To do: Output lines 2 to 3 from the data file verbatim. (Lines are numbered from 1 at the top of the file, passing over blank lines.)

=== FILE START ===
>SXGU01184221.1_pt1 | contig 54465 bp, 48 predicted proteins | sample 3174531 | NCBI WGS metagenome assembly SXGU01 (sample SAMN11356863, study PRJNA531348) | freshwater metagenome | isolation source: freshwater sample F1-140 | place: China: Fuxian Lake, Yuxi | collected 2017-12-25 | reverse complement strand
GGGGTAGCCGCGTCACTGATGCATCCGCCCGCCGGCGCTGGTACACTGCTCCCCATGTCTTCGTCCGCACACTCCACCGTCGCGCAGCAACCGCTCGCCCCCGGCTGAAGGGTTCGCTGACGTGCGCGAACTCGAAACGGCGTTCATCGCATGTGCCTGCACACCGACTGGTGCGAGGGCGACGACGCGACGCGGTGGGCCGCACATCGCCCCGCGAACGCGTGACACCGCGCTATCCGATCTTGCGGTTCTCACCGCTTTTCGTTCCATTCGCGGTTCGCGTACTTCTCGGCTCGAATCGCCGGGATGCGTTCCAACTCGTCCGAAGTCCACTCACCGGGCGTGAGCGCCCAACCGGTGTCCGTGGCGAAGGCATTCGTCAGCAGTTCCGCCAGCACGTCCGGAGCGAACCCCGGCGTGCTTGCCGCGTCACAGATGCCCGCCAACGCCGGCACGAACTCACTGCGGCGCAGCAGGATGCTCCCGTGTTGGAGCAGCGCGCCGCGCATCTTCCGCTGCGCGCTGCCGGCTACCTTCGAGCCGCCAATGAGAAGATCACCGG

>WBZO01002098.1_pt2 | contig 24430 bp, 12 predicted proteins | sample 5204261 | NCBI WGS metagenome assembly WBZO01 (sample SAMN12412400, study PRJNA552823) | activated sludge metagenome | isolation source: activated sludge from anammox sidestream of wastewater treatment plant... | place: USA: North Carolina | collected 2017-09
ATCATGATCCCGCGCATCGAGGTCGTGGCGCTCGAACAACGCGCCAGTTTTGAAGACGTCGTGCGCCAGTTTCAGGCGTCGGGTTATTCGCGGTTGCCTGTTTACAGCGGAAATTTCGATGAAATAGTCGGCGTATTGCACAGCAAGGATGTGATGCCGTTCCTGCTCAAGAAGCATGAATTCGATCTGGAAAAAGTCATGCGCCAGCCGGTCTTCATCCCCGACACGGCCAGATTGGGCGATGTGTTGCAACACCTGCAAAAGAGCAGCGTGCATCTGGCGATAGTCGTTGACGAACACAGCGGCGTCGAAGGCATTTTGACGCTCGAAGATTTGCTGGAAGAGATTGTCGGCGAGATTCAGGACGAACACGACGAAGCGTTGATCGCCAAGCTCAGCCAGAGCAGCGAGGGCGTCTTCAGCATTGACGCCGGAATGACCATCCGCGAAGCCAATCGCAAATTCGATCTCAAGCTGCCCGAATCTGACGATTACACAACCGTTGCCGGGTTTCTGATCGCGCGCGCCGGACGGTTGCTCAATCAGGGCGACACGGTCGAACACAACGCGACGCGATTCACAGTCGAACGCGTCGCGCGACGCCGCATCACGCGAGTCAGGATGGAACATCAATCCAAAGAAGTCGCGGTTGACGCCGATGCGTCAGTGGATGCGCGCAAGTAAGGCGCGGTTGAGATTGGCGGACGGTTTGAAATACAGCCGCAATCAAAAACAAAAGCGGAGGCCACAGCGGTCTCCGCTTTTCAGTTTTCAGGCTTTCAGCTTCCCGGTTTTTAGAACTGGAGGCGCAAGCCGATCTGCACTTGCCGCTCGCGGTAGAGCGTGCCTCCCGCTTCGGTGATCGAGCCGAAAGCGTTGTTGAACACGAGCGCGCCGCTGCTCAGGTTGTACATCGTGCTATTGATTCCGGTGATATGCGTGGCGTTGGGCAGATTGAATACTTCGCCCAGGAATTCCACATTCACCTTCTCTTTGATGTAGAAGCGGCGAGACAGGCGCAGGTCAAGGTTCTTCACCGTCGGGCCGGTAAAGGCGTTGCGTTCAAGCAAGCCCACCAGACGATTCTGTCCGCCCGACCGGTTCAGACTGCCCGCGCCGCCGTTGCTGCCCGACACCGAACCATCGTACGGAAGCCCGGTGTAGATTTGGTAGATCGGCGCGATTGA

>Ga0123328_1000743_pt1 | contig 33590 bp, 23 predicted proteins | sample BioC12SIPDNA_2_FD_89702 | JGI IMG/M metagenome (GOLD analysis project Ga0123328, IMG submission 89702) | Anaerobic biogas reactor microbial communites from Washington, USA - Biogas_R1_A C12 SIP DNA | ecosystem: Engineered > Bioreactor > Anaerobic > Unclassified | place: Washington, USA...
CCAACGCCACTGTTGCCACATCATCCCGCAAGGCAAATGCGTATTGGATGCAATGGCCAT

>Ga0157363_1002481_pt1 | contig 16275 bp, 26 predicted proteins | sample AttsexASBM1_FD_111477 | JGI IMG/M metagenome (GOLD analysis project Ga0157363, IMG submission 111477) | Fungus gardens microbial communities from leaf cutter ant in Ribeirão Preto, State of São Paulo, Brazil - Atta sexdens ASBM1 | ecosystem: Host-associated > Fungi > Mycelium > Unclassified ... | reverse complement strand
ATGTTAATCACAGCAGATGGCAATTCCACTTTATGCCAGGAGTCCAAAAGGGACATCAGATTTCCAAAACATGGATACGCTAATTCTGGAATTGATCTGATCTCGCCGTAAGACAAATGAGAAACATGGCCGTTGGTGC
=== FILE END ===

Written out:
GGGGTAGCCGCGTCACTGATGCATCCGCCCGCCGGCGCTGGTACACTGCTCCCCATGTCTTCGTCCGCACACTCCACCGTCGCGCAGCAACCGCTCGCCCCCGGCTGAAGGGTTCGCTGACGTGCGCGAACTCGAAACGGCGTTCATCGCATGTGCCTGCACACCGACTGGTGCGAGGGCGACGACGCGACGCGGTGGGCCGCACATCGCCCCGCGAACGCGTGACACCGCGCTATCCGATCTTGCGGTTCTCACCGCTTTTCGTTCCATTCGCGGTTCGCGTACTTCTCGGCTCGAATCGCCGGGATGCGTTCCAACTCGTCCGAAGTCCACTCACCGGGCGTGAGCGCCCAACCGGTGTCCGTGGCGAAGGCATTCGTCAGCAGTTCCGCCAGCACGTCCGGAGCGAACCCCGGCGTGCTTGCCGCGTCACAGATGCCCGCCAACGCCGGCACGAACTCACTGCGGCGCAGCAGGATGCTCCCGTGTTGGAGCAGCGCGCCGCGCATCTTCCGCTGCGCGCTGCCGGCTACCTTCGAGCCGCCAATGAGAAGATCACCGG

>WBZO01002098.1_pt2 | contig 24430 bp, 12 predicted proteins | sample 5204261 | NCBI WGS metagenome assembly WBZO01 (sample SAMN12412400, study PRJNA552823) | activated sludge metagenome | isolation source: activated sludge from anammox sidestream of wastewater treatment plant... | place: USA: North Carolina | collected 2017-09